Online counselling and psychotherapy

In March 2020, like many other therapists, I was “forced” to move much of my life online due to the Covid-19 pandemic. Maybe you had a parallel experience? And like me, maybe you too experienced that meeting with others online allowed ongoing connection and sustenance of important relationships.

This has also been my experience with the relationships I have with clients, supervisees, and meditation students. Online therapy is effective; the videoconferencing meeting room providing a “good enough” container for the relational work of therapy.

In my previous work as a coach, much of my interaction with athletes, individual clients, and groups was online: so when the entire profession moved en mass to the virtual practice of counselling and psychotherapy I didn’t share the anxiety of the technology; nor did I doubt my ability to form close and trustworthy relationship online. This was also the case in creating a virtual teaching environment for the trainee counsellors and psychotherapists I work with in my role as educator and trainer – one has to have the confidence and faith in the online medium to model how it works, and why it works.

Online therapy is a means of accessing the same quality of support you would expect in the face-to-face consulting room from the comfort and safety of your own home. Much of the process is the same, and yet it offers a convenience that many people (post pandemic in particular) are valuing: for example, not having the costs of both time and travel to come to the therapy session. Most importantly to you as the client, online therapy has become so prevalent now, there is a growing research base showing that online therapy is as effective as in-person therapy.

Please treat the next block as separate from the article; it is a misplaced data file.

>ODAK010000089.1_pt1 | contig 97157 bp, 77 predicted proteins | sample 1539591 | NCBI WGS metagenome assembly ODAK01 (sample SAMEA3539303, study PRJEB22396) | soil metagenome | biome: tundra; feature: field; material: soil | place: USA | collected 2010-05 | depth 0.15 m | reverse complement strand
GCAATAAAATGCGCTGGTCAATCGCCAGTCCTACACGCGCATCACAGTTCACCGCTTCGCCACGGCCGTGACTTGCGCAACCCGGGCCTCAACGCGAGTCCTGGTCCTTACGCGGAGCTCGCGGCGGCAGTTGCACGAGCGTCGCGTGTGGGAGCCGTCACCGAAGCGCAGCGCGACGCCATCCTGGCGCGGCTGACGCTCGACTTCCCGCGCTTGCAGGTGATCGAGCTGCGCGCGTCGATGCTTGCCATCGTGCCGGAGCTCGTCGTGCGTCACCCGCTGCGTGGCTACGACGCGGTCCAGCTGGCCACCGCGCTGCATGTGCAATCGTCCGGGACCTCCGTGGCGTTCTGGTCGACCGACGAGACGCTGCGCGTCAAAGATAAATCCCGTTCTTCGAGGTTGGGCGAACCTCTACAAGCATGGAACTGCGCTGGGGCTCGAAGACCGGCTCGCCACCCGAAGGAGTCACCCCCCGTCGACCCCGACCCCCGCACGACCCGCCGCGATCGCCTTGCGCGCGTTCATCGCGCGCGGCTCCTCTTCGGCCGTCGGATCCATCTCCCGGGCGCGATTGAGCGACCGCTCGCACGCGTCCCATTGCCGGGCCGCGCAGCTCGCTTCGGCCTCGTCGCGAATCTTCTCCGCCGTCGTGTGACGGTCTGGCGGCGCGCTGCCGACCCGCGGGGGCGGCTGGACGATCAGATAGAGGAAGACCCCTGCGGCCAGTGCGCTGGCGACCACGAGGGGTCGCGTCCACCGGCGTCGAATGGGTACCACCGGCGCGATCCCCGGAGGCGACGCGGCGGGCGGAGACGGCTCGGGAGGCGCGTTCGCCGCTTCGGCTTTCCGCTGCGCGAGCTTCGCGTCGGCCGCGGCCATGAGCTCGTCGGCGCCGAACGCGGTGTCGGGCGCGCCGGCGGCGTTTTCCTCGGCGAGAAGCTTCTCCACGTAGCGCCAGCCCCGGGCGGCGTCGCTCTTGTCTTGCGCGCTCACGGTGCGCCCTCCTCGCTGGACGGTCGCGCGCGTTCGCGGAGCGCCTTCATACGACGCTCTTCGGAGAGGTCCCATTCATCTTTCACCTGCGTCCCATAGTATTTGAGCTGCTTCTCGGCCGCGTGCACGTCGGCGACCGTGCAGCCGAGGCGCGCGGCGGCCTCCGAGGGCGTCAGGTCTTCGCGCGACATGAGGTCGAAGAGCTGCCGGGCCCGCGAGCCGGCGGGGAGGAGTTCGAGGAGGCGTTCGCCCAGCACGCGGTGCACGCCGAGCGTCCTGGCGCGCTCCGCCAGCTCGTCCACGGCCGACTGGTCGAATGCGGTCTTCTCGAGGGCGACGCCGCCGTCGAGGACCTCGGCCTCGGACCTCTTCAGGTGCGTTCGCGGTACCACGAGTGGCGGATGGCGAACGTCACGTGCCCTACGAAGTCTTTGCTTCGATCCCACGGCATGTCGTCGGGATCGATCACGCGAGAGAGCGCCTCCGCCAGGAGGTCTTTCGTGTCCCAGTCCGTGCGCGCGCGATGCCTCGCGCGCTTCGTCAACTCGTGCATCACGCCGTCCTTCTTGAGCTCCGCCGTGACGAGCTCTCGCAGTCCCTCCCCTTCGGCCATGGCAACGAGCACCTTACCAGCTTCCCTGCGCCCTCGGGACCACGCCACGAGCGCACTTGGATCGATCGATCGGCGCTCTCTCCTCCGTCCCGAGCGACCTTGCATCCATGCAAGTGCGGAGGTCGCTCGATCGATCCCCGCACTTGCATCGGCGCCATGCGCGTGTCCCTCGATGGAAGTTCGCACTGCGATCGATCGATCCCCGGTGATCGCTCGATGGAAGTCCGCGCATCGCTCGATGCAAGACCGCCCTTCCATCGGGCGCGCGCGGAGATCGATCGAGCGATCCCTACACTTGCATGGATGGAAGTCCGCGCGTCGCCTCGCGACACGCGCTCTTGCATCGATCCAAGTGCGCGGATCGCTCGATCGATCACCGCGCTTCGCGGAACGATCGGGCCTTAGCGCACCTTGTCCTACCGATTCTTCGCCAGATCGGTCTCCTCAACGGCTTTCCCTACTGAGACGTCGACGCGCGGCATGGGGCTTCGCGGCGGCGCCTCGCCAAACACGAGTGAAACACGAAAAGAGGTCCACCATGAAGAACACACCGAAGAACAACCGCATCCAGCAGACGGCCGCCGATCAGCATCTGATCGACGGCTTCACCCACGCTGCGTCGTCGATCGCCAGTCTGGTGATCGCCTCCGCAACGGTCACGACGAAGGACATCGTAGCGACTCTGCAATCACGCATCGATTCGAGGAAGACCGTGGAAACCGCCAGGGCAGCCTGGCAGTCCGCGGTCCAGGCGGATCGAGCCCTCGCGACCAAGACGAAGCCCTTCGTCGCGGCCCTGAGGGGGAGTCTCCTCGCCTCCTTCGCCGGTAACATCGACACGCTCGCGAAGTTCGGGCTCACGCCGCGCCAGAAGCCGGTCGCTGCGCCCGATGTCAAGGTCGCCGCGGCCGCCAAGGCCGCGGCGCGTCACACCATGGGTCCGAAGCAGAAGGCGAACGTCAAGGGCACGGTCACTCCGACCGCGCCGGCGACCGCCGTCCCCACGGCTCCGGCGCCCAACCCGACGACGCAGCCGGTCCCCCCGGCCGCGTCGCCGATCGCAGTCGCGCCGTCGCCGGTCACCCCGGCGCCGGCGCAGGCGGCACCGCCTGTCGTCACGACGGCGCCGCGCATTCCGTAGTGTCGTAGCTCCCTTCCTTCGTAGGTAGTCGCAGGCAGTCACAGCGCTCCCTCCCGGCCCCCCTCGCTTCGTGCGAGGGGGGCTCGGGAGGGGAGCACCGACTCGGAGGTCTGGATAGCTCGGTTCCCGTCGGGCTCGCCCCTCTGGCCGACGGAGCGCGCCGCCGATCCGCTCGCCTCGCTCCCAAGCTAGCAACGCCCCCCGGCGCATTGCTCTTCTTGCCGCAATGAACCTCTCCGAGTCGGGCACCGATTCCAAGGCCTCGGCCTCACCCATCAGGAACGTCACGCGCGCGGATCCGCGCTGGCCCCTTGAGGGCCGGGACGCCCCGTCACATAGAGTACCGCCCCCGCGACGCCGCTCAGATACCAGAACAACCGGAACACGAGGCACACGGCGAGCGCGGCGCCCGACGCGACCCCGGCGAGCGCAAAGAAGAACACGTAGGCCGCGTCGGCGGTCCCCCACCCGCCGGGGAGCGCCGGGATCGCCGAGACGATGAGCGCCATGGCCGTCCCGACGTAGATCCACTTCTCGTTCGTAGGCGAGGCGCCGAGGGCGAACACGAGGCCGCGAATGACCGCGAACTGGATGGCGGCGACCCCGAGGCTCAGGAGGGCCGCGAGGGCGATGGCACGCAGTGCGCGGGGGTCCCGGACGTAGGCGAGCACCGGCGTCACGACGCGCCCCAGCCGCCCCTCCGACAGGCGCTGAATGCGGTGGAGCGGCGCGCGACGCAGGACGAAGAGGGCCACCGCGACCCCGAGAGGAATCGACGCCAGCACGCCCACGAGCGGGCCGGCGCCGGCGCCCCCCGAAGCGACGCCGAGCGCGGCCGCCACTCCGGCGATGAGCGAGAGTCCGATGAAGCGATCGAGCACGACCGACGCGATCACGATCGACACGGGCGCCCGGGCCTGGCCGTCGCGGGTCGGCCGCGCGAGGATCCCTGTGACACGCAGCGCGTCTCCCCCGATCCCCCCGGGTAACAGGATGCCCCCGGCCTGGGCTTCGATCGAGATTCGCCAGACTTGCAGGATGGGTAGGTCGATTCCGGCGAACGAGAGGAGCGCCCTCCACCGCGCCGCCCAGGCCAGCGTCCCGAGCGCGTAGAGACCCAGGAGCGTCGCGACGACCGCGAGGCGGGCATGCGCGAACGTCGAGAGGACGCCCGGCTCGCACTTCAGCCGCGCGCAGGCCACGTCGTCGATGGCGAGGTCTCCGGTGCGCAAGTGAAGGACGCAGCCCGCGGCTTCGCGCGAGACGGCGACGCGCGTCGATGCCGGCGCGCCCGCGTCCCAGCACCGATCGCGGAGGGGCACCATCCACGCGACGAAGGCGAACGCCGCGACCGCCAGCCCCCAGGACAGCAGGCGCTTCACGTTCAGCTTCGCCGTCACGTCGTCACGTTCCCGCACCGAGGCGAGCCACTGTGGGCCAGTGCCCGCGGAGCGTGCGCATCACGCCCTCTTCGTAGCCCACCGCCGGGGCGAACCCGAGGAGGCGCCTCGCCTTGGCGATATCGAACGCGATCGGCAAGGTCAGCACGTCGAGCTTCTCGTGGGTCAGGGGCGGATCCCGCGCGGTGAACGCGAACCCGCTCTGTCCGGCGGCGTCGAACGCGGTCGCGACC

Online working might be particularly interesting to you if you are on a spiritual path and wish to find a therapist who works with a “transpersonal” approach – not many therapists offer this integration work, so this online offering means you can do so without the limitations of geographical location.

To find out more, contact me.

Some benefits of working online:

  • You can create a comfortable and private space in your own home from which to attend therapy.
  • You may find it easier to open up, talk, focus and express yourself.
  • You may enjoy wearing comfortable clothes, bringing a cup of tea and avoiding a commute after a therapy session.
  • You may find more flexibility when needing to re-schedule a session.
  • It might be possible to continue the work together when meeting face to face would be difficult e.g. work commitments that require travel away; if there is a geographical change to your living situation
  • It could also help you access Helen’s special interests and expertise in spiritual and psychological integration